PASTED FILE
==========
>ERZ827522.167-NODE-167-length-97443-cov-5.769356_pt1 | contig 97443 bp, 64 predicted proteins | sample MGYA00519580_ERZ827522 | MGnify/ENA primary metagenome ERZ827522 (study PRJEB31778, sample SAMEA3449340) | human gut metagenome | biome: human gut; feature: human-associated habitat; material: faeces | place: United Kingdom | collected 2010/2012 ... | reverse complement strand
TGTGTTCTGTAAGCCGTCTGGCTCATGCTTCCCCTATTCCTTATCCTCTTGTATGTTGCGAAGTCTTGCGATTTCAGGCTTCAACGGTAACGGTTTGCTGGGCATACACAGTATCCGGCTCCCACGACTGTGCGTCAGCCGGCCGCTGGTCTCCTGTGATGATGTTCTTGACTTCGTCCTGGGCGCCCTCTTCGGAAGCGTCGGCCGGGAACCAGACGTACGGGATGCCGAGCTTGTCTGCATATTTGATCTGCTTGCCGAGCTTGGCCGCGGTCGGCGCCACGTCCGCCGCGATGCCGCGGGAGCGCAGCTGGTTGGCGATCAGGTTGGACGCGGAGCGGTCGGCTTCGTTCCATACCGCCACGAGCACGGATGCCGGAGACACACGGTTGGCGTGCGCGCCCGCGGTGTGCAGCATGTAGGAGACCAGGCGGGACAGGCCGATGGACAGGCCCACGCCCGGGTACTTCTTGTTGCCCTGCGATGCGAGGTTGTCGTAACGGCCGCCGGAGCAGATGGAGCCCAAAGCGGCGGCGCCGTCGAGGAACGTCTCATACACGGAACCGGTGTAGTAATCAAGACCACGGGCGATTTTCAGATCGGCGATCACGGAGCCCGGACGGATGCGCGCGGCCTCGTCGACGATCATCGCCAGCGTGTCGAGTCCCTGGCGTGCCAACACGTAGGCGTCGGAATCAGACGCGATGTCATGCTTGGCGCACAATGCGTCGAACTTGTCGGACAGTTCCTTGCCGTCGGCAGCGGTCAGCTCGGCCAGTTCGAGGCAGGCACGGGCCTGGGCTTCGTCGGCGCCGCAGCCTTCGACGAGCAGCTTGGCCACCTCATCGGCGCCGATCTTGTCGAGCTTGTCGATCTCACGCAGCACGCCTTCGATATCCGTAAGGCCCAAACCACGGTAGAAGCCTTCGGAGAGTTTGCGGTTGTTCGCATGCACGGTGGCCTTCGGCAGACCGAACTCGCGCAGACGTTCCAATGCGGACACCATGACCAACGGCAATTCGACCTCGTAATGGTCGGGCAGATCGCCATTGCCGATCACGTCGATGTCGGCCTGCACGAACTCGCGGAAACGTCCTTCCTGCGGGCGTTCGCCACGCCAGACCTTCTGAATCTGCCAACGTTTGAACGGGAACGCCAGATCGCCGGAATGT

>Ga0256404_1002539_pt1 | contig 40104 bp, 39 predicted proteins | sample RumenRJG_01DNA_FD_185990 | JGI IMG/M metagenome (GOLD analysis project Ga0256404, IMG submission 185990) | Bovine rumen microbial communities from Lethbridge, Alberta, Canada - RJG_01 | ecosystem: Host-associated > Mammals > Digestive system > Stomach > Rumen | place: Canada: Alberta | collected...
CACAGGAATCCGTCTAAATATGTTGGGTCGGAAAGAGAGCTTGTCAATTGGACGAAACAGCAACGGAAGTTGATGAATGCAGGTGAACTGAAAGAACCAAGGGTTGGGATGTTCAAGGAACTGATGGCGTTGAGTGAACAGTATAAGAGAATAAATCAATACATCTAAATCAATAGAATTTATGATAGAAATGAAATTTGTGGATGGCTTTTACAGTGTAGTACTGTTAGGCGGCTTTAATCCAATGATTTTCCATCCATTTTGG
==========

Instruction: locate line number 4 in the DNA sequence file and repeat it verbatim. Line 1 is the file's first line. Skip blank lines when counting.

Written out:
CACAGGAATCCGTCTAAATATGTTGGGTCGGAAAGAGAGCTTGTCAATTGGACGAAACAGCAACGGAAGTTGATGAATGCAGGTGAACTGAAAGAACCAAGGGTTGGGATGTTCAAGGAACTGATGGCGTTGAGTGAACAGTATAAGAGAATAAATCAATACATCTAAATCAATAGAATTTATGATAGAAATGAAATTTGTGGATGGCTTTTACAGTGTAGTACTGTTAGGCGGCTTTAATCCAATGATTTTCCATCCATTTTGG